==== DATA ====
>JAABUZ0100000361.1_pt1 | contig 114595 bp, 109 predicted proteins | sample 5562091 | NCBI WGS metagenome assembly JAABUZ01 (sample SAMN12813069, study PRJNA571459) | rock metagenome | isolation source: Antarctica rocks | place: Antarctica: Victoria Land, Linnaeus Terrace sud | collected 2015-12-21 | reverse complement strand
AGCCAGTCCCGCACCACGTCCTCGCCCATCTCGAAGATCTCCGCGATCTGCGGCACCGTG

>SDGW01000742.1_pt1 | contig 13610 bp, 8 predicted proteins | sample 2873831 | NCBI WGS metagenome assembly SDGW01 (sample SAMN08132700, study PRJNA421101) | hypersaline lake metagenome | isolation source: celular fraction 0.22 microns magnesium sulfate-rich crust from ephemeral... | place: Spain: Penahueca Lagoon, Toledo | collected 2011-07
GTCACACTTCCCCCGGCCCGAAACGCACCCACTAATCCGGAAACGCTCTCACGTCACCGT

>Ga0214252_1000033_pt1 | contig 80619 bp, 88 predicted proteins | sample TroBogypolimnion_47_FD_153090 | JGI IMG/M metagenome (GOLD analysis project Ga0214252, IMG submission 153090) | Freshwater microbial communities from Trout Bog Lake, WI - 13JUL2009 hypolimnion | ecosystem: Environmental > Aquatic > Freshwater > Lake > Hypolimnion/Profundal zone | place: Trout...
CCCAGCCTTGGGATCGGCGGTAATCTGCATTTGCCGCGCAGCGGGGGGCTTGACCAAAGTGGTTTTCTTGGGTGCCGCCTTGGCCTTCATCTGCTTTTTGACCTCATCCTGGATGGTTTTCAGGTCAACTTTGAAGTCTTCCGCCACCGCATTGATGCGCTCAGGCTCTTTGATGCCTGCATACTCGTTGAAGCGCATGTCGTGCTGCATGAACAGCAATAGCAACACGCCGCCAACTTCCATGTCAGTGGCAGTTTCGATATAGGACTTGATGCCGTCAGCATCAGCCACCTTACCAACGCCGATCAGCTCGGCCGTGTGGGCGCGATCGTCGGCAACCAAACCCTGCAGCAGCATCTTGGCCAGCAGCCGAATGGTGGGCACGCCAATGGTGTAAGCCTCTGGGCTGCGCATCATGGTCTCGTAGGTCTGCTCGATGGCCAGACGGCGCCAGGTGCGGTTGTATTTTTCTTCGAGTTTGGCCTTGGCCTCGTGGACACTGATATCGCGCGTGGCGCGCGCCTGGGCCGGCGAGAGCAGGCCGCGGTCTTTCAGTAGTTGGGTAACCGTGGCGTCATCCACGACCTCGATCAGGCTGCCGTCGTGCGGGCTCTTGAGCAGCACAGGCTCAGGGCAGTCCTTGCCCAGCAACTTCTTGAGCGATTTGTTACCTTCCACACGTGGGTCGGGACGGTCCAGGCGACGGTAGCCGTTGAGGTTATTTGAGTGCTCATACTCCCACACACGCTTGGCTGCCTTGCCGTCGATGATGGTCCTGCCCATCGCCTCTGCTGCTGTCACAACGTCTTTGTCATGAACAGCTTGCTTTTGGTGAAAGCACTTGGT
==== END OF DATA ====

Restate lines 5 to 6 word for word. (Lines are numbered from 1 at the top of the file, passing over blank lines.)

>Ga0214252_1000033_pt1 | contig 80619 bp, 88 predicted proteins | sample TroBogypolimnion_47_FD_153090 | JGI IMG/M metagenome (GOLD analysis project Ga0214252, IMG submission 153090) | Freshwater microbial communities from Trout Bog Lake, WI - 13JUL2009 hypolimnion | ecosystem: Environmental > Aquatic > Freshwater > Lake > Hypolimnion/Profundal zone | place: Trout...
CCCAGCCTTGGGATCGGCGGTAATCTGCATTTGCCGCGCAGCGGGGGGCTTGACCAAAGTGGTTTTCTTGGGTGCCGCCTTGGCCTTCATCTGCTTTTTGACCTCATCCTGGATGGTTTTCAGGTCAACTTTGAAGTCTTCCGCCACCGCATTGATGCGCTCAGGCTCTTTGATGCCTGCATACTCGTTGAAGCGCATGTCGTGCTGCATGAACAGCAATAGCAACACGCCGCCAACTTCCATGTCAGTGGCAGTTTCGATATAGGACTTGATGCCGTCAGCATCAGCCACCTTACCAACGCCGATCAGCTCGGCCGTGTGGGCGCGATCGTCGGCAACCAAACCCTGCAGCAGCATCTTGGCCAGCAGCCGAATGGTGGGCACGCCAATGGTGTAAGCCTCTGGGCTGCGCATCATGGTCTCGTAGGTCTGCTCGATGGCCAGACGGCGCCAGGTGCGGTTGTATTTTTCTTCGAGTTTGGCCTTGGCCTCGTGGACACTGATATCGCGCGTGGCGCGCGCCTGGGCCGGCGAGAGCAGGCCGCGGTCTTTCAGTAGTTGGGTAACCGTGGCGTCATCCACGACCTCGATCAGGCTGCCGTCGTGCGGGCTCTTGAGCAGCACAGGCTCAGGGCAGTCCTTGCCCAGCAACTTCTTGAGCGATTTGTTACCTTCCACACGTGGGTCGGGACGGTCCAGGCGACGGTAGCCGTTGAGGTTATTTGAGTGCTCATACTCCCACACACGCTTGGCTGCCTTGCCGTCGATGATGGTCCTGCCCATCGCCTCTGCTGCTGTCACAACGTCTTTGTCATGAACAGCTTGCTTTTGGTGAAAGCACTTGGT